Setbacks for AfD in latest German elections

Jörg Meuthen of AfD, whose party lost ground in two important elections this weekend.

Regional elections in two areas of Germany yesterday resulted in setbacks for the anti-immigration party Alternative for Germany (Alternative für Deutschland – AfD).

For several years the party had seemed to be making steady advances in every area of Germany, especially after Chancellor Angela Merkel’s decision in August 2015 to admit more than a million ‘asylum seekers’.

Yet the Covid pandemic seems to have knocked AfD off course. At the start of the crisis there was a tendency for conservative German voters to rally behind Merkel and her centrist-conservative CDU. In recent weeks that support has begun to crumble, partly because of a perception that the German government had bungled vaccine procurement, and partly because of a couple of scandals involving pandemic-related contracts.

Yet none of this swing against the government has benefited AfD, whose leaders allowed the party to become associated with anti-lockdown protests. This seems to have distracted from the party’s core messages: far fewer German voters are radically sceptical about Covid than are radically anti-immigration.

Nigel Farage with (above right) AfD’s deputy leader Beatrix von Storch

For the past year AfD has failed to poll above 12% in any national opinion poll, where previously it was often reaching 15% or more. This decline took concrete form in both of yesterday’s elections.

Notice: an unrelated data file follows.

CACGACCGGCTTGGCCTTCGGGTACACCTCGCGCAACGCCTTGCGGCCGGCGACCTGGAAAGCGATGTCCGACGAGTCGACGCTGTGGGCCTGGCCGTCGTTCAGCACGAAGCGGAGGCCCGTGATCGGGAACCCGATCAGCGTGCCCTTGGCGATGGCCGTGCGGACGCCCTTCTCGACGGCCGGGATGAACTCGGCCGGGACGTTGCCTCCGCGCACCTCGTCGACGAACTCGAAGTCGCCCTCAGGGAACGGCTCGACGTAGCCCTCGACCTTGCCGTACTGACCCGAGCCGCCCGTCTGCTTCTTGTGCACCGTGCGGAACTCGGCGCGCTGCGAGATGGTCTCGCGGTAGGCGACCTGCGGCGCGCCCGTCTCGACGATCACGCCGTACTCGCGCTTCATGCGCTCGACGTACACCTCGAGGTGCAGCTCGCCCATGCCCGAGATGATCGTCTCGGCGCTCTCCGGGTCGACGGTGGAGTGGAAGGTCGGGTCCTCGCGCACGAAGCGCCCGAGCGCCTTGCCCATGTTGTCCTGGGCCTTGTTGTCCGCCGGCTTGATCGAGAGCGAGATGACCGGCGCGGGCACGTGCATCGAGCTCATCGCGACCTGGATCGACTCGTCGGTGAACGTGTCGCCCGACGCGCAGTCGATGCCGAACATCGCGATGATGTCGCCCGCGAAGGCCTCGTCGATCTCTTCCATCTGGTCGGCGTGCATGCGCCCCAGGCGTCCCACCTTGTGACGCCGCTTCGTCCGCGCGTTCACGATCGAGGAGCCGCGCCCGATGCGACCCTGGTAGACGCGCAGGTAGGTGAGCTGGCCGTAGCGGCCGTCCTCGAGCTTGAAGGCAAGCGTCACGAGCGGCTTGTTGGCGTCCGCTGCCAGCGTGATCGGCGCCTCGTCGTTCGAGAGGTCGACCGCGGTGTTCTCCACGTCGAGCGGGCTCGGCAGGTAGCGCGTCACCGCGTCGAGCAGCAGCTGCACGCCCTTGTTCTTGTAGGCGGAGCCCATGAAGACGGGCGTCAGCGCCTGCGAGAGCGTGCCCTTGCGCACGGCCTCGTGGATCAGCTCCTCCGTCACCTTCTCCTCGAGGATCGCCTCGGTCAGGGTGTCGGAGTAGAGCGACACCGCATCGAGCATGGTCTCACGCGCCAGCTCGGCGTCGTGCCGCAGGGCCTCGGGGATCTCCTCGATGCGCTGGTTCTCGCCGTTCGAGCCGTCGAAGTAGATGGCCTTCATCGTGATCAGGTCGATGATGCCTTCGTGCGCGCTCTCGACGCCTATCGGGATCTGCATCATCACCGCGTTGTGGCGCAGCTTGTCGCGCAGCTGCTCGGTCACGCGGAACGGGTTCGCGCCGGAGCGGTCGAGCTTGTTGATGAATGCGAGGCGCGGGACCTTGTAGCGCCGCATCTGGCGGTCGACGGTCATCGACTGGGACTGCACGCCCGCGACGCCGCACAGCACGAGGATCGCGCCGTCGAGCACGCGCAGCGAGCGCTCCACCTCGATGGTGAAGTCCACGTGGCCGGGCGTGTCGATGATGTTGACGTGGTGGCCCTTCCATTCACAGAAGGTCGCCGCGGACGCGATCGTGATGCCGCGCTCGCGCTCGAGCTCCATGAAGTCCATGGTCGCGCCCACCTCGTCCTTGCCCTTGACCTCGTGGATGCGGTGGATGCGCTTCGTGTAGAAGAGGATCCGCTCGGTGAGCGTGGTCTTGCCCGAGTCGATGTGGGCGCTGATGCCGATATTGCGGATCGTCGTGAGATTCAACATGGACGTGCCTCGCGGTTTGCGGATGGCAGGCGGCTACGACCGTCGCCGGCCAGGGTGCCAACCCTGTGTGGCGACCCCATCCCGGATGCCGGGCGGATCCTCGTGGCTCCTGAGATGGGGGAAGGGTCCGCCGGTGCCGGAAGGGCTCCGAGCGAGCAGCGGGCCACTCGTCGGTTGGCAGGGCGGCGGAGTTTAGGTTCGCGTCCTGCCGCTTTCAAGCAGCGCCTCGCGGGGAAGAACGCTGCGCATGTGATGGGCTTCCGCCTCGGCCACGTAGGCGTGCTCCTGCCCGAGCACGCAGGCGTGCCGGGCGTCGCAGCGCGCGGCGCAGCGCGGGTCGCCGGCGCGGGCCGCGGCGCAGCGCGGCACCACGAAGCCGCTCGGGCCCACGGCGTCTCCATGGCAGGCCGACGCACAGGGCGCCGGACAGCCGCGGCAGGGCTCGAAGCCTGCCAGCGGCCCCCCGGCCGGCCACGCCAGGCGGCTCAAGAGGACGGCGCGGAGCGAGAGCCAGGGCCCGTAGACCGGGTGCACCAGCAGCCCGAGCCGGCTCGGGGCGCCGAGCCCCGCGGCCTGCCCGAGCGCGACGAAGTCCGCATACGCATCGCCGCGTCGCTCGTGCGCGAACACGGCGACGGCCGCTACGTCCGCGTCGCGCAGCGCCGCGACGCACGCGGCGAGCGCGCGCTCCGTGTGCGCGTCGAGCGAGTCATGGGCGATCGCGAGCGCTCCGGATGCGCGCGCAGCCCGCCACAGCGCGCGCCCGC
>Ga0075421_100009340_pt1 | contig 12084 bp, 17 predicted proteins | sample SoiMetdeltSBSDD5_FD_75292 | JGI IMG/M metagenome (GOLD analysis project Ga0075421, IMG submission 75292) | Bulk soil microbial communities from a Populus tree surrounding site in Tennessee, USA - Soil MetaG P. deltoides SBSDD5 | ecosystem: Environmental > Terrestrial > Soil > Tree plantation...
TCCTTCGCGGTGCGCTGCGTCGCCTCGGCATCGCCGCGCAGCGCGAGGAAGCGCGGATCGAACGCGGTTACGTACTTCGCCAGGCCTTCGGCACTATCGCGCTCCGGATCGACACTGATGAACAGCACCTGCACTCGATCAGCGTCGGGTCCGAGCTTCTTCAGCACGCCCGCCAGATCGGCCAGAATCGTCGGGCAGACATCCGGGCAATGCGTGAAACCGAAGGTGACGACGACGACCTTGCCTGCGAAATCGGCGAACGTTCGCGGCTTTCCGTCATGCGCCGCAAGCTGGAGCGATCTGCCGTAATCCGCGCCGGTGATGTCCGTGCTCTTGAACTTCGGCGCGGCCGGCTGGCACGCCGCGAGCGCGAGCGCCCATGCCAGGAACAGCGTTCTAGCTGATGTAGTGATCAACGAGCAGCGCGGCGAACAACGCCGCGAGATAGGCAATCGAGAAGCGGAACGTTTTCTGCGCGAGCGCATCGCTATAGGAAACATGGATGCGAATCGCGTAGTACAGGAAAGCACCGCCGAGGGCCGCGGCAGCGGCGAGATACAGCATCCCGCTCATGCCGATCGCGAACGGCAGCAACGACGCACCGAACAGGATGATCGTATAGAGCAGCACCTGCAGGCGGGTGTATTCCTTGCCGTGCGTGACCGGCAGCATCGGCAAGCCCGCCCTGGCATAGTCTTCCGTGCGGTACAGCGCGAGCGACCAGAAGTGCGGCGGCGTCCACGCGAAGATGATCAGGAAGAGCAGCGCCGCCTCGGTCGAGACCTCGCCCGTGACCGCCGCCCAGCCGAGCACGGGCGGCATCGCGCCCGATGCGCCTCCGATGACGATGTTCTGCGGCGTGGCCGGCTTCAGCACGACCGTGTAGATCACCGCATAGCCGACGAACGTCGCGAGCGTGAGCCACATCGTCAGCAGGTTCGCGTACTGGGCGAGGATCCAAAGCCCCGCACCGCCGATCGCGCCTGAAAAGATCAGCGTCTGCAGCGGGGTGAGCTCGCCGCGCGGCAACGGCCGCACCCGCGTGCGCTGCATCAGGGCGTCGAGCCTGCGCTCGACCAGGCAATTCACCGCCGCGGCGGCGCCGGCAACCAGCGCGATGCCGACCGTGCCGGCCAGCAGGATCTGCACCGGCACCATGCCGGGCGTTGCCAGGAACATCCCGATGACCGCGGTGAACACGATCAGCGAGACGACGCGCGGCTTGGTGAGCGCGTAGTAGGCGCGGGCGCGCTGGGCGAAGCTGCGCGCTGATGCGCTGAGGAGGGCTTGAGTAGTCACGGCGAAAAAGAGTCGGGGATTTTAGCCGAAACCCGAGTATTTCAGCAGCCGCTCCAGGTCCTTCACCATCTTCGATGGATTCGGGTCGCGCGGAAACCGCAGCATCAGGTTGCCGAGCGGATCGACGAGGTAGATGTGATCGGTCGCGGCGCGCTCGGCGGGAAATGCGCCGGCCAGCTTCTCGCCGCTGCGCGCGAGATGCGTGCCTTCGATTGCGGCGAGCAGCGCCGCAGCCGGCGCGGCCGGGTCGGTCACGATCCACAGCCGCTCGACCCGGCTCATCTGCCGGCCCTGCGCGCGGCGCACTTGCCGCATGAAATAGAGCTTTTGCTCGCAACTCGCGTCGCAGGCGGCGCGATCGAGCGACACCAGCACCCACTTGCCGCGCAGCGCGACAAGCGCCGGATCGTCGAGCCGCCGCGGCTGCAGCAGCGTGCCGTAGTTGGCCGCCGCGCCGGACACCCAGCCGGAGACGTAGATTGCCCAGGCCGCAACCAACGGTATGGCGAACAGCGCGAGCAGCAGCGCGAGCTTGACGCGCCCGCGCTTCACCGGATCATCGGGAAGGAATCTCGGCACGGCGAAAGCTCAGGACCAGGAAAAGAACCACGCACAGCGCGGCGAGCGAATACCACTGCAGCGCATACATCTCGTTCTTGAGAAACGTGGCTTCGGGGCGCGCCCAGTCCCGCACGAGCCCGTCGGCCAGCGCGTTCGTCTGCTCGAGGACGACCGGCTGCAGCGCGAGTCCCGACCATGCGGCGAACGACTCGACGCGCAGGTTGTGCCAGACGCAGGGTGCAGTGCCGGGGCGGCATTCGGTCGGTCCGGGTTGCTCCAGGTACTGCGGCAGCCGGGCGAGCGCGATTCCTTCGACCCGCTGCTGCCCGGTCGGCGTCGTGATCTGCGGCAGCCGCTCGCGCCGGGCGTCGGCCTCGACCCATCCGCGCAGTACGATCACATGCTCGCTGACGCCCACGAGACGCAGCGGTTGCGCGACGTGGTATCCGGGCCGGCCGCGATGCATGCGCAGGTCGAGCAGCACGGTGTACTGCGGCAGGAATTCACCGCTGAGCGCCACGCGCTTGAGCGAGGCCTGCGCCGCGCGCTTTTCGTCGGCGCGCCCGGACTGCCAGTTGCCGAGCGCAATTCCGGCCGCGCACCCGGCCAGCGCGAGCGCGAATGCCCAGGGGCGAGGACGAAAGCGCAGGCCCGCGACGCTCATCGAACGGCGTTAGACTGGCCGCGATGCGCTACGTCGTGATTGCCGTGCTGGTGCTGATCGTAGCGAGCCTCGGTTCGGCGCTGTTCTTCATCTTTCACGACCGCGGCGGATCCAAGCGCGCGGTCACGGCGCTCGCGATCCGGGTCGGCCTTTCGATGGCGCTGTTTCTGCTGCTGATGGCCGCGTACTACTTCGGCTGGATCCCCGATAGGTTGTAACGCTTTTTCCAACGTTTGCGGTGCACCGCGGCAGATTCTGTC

In Baden-Württemberg (traditionally conservative but ruled by a Green-CDU coalition since 2016), AfD’s vote fell from 15.1% to 9.7%, losing six of their seventeen seats in the regional parliament or Landtag. This result will embarrass AfD’s national co-leader Jörg Meuthen, since Baden-Württemberg is his home state.

Yesterday’s other election in Rhineland-Palatinate, best known as the centre of German wine production, saw another sharp fall in AfD’s vote from 12.6% to 8.3%, losing five of their nine seats.

AfD has been distracted and possibly damaged by association with anti-lockdown protests.

In both of these regions the ‘centre-right’ CDU and the ‘far right’ AfD lost support, and in both the Greens were the big winners. In neither case were there any more radical nationalist parties standing, which isn’t surprising since neither region is a traditional stronghold for the racial nationalist NPD or for any of the smaller parties of similar outlook.

The only good news from these elections is that German mainstream parties are still struggling for credibility. Chancellor Merkel retires this year, and the federal election in September is likely to lead to some sort of CDU-Green coalition, further damaging Merkel’s party in the eyes of traditional conservatives. It’s not too late for AfD to get back on track and for German nationalists to escape from the cul-de-sac of pandemic politics.

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